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The return list of seats for the train would consist of the seat and passenger car the seat is in, based on the seatClass equaling 1.

Another way to build results is with the Field Alias specification (2.7). Imagine you want to return a field with a picture of the train at thumbnail size and display size.

{
    train(id: 1) {
        smallTrainImage: trainPic(imageType: "thumbnail")
        fullsizeTrainImage: trainPic(imageType: "display")
    }
}
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This example would return the thumbnail size image, stored as field trainPic, in the smallTrainImage field alias. The fullsizeTrainImage field alias providing the return field for the trainPic that is matched to display imageType.

Another example, similarly focused on the above might be providing return the types of seats that are available for a particular train divided into the 1st, 2nd, and 3rd class named as firstClass, businessClass, and coachClass seats accordingly.

{
    train(id: 1) {
        namedTrain
        firstClass: seats(seatClass: 1) {
            passengerCar
            number
        }
        businessClass: seats(seatClass: 2) {
            passengerCar
            number
        }
        coachClass: seats(seatClass: 3) {
            passengerCar
            number
        }
    }
}
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The above also display the concept described in 2.8 Fragments. Fragments allo for the reuse of common repeated selects of fields, reducing duplicated text in the document.

In the above this also provides further accentuation and focus to the aforementioned Selection Sections fetching specificity. Most specifically stated, providing more options to prevent needless round-trips, excess data per request, and preventing getting too little data and requiring those extra round trips. Fetching problems mitigated!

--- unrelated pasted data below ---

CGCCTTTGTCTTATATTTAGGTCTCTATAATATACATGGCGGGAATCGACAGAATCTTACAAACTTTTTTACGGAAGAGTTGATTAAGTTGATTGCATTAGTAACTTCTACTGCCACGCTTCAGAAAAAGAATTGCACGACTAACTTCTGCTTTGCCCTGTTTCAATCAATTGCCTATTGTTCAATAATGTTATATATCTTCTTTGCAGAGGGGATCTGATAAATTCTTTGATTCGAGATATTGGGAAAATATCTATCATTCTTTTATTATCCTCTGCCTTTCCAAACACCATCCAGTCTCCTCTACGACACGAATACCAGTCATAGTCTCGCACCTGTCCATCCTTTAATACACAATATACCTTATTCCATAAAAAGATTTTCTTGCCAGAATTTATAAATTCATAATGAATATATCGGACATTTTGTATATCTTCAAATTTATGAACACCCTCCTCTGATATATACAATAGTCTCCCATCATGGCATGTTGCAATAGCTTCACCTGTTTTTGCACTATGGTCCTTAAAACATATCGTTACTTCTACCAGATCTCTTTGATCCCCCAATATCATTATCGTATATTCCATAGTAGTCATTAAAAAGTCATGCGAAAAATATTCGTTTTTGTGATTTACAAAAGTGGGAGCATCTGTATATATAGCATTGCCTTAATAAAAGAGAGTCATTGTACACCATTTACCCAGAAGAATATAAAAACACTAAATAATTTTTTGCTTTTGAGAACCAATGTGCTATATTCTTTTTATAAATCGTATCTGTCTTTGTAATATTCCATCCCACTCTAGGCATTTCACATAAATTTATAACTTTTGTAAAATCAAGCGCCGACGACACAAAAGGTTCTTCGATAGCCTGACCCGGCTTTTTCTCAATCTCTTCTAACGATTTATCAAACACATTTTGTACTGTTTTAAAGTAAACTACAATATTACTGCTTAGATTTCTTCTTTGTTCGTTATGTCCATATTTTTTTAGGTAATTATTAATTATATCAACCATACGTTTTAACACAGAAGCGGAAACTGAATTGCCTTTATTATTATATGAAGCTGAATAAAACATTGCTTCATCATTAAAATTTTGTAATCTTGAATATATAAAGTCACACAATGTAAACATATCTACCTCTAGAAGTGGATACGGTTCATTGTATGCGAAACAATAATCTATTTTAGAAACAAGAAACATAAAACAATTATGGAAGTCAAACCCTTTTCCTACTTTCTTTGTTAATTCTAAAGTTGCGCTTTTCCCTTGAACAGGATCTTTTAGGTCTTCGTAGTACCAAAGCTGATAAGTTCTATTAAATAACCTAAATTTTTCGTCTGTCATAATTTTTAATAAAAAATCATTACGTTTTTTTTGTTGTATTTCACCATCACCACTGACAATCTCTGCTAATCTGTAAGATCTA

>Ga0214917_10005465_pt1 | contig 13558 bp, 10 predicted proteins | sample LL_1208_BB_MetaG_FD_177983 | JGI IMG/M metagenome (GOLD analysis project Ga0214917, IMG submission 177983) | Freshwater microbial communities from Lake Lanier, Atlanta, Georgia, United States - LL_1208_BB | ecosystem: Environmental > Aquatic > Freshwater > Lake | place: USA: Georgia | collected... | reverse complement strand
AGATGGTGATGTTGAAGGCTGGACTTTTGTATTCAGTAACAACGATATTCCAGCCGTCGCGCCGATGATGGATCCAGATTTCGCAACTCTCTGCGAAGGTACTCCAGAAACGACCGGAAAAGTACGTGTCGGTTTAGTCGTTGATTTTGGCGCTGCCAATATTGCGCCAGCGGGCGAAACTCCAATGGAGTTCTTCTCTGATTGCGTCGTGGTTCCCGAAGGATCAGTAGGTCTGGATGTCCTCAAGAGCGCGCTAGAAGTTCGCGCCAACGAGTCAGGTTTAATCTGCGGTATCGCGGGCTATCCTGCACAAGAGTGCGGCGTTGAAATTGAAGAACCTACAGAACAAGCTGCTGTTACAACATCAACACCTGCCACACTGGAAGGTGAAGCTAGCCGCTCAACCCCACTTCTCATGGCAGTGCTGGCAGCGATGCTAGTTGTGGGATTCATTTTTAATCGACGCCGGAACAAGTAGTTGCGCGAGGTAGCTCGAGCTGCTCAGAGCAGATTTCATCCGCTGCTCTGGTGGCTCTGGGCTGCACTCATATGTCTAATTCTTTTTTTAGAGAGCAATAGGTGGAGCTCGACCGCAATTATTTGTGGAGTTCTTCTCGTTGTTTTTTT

A sub section of a subsection, for the language section of the specification is on Type Conditions 2.8.1 and Inline Fragments 2.8.2. Fragments must specify the type they apply to, cannot be specified on any input value, and only return values when the concrete type of the object matches the type fragment. Fragments can also be defined inline to a selection set. This conditionally includes fields at runtime based on their type.

query FragmentTyping {
    trainConsist(handles: ["baggage", "passenger"]) {
        handle
        ...baggageFragment
        ...passengerFragment
    }
}

fragment baggageFragment on BaggageUnit {
    baggageUnits {
        count
    }
}

fragment passengerFragment on PassengerUnit {
    passengerUnits {
        count
    }
}
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With a result that would look like this.

{
  "profiles": [
    {
      "handle": "baggage",
      "baggageUnits": { "count": 1 }
    },
    {
      "handle": "passenger",
      "passengerUnits": { "count": 11 }
    }
  ]
}
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Something similar could be done with inline fragments too. Additionally Inline Fragments can be used to apply a directive too. More on that and this later!